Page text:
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So Just What Is OLAP?
If You Don't Know, Here's Where You Start

by Robert Hunter, Dashboard InsightMonday, May 3, 2010

As you've probably seen, this month's theme is "BI and OLAP."  To those acquainted with the specialized technology related to business analysis and databases, OLAP is a useful organizational structure of data.  But to those who wouldn't know OLAP from a naughty Irish dance, this article will give you the raw basics of a potentially complicated subject.

First off, OLAP stands for "online analytical processing."  Some consider it a set of protocols, while others may call it a technique or approach, but basically it's a flexible way for you to make complicated analyses of multidimensional data - and it provides this information with rapid execution.  Okay, let's back up.

So Just What Is OLAP?Consider your business's sales revenue as a measure (i.e., it's a KPI element that represents a numerical value).  When you categorize that measure with something else (by product or by date, etc.) you create a dimensionMultidimensional data is at the heart of an OLAP system, where you group your data by more than one dimension (e.g., sales by date and by geography).

Furthermore, you are probably familiar with relational databases - all organizations employ these applications in one form or another to store their business data, be it financial, customer, personnel, logistical - anything and everything!  The system usually organizes this data in two-dimensional tables, with rows and columns.  Think of a familiar spreadsheet.

"OLAP tools store data in multidimensional databases or cubes, which are like spreadsheets on steroids - supporting multiple dimensions instead of just two," reports industry expert Wayne Eckerson.* 

When data is stored in multidimensional cubes, it opens many possibilities for selectively looking at the information from a number of different points of view.  Now you can more aggressively filter/sort data and drill up/down through it; you can explore, navigate and refine data until a desired snapshot is achieved.  Practical examples include looking at sales numbers and asking: Why was one month better than the previous month?  Which product was the top seller per department?  And are staff levels in each department making a difference?

Sales information is just one broad example.  OLAP tools can be immensely helpful for data mining projects, business process management (BPM) applications, budgeting, forecasting, planning and more.  In fact, OLAP is a critical part of all modern BI technologies.  When you give yourself an infinite set of data views - with varying levels of granularity - you can reveal information that would otherwise be difficult to attain.  This maximizes your data-analysis potential.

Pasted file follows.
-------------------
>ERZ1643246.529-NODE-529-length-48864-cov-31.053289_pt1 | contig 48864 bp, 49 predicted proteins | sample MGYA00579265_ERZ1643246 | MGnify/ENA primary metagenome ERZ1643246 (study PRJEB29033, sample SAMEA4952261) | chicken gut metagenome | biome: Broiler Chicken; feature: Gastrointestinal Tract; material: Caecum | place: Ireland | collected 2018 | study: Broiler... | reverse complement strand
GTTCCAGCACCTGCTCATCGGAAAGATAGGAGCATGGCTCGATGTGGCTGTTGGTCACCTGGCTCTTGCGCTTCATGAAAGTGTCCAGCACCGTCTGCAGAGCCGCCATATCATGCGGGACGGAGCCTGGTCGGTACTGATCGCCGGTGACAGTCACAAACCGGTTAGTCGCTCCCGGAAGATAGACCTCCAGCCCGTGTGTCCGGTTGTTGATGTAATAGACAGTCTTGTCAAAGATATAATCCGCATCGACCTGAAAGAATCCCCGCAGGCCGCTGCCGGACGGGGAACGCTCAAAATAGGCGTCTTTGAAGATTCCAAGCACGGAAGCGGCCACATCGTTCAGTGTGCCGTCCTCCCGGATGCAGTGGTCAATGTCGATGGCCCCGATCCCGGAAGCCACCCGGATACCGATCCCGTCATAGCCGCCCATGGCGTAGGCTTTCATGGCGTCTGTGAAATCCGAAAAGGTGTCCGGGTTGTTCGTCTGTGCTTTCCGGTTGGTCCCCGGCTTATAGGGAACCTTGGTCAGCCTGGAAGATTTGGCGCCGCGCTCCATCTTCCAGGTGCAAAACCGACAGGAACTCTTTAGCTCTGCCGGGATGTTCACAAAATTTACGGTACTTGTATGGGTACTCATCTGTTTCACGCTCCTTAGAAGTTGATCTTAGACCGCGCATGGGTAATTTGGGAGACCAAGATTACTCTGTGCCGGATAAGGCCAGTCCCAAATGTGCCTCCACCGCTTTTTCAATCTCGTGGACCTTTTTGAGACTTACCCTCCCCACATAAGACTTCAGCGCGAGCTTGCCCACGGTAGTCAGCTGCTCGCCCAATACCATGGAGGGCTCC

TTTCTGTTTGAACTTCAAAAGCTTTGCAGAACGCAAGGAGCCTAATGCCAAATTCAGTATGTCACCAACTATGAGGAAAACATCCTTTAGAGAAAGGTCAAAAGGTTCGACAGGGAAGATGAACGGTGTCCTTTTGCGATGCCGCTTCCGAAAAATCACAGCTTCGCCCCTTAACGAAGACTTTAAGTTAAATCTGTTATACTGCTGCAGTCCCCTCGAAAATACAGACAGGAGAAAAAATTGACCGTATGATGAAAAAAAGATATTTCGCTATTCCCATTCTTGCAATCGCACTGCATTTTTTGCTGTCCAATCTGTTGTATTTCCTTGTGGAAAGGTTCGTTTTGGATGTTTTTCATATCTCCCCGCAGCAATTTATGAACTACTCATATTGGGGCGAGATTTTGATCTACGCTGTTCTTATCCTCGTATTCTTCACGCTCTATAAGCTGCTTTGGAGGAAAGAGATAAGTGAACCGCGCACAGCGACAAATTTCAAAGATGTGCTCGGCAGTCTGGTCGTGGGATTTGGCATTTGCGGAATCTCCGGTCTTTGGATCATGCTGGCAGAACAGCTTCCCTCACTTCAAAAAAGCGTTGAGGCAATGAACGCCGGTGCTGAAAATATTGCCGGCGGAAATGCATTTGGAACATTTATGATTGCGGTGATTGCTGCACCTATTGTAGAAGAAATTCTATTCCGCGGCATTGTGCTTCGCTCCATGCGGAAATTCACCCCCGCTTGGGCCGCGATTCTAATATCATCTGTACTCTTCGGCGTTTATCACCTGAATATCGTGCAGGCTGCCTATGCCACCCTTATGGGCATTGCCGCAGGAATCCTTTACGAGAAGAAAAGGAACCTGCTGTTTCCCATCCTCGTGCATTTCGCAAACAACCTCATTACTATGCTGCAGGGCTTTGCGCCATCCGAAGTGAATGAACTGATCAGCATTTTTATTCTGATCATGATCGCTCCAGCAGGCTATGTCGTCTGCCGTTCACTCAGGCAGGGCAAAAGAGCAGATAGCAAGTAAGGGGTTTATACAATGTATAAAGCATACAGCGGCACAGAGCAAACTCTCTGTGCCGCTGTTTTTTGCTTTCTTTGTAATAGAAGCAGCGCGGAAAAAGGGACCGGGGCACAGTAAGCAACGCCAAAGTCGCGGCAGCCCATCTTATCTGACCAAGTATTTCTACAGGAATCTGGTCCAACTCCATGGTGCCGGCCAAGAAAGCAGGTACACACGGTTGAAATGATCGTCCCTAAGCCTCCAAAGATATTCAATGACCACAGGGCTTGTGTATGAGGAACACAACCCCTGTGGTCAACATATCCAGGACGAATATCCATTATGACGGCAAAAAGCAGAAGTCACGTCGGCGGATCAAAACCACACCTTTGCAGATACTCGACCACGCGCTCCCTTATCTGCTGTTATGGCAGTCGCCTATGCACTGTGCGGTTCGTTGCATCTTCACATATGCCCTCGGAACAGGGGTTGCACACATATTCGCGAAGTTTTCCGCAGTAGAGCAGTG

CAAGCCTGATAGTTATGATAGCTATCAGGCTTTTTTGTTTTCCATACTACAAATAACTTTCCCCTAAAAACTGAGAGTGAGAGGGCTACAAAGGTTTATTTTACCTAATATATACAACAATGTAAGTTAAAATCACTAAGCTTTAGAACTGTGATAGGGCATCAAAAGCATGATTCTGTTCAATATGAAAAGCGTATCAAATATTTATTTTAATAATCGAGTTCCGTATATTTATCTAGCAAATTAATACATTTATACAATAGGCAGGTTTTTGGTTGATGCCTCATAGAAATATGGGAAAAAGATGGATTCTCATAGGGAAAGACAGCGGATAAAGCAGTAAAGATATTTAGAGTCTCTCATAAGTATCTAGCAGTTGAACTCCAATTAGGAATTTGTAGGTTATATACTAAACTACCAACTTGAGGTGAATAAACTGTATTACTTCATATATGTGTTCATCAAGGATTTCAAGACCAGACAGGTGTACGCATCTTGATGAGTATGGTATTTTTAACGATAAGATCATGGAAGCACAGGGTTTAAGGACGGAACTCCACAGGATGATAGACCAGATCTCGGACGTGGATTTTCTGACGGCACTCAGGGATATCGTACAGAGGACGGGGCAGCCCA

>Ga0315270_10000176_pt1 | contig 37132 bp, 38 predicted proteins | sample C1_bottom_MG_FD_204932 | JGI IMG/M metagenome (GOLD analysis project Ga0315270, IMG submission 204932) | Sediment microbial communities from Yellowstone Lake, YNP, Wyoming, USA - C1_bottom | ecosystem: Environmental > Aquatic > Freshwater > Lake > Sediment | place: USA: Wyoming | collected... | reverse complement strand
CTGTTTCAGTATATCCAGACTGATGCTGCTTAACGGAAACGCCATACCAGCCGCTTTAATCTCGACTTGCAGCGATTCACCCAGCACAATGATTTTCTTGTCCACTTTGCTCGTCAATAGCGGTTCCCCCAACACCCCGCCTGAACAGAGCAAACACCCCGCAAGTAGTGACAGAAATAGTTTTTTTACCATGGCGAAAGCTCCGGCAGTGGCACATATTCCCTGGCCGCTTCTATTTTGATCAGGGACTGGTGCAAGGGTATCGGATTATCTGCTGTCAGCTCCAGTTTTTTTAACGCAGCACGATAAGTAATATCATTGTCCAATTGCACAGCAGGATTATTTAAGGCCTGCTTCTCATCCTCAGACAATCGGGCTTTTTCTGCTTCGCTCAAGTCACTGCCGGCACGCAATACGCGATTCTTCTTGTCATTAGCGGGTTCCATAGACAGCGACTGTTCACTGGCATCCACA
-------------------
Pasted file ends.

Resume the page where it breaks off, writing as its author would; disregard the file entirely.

"OLAP tools make it easy to uncover the root causes of problems, identify trends and compare performance across groups," Eckerson states.

Not only does OLAP provide the power to make complicated analyses, it does so in a relatively small amount of screen space, making it particularly useful for digital dashboard solutions.  Furthermore, applications employing OLAP offer end users the ability to quickly achieve the exact data view they require.  This makes managers more self-sufficient - and by removing their dependence on IT personnel, they are free to go about their work without asking software developers for help.

These are some of OLAP's main benefits.  Of course, it should be noted there are several flavors of OLAP.  Variations on the name include MOLAP (multidimensional-array OLAP, the "usual" form), ROLAP (relational-database OLAP), HOLAP (hybrid OLAP, for both types of database structures), WOLAP (web-based OLAP), DOLAP (desktop OLAP) and RTOLAP (real-time OLAP).

In sum, as organizations grow, so does the size and complexity of their data.  This makes the task of manipulating and visualizing the data increasingly difficult and time consuming.  To mitigate the risk of data becoming unmanageable, comprehensive data analysis and visualization solutions are required.  By utilizing OLAP technologies, BI professionals maximize their data analysis potential via a significantly enhanced set of data views.  This gives them the ability to transform data into valuable, useful information in a highly flexible and customizable manner.

* Source: TDWI Best Practices Report "Beyond Reporting: Delivering Insights With Next-Generation Analytics" (Q3 2009), p.18.

About the Author

Rob Hunter works as a software copywriter by day and as a Dashboard Insight editor by night (when he’s not playing his upright bass).

(Copyright 2010 - Dashboard Insight - All rights reserved.)

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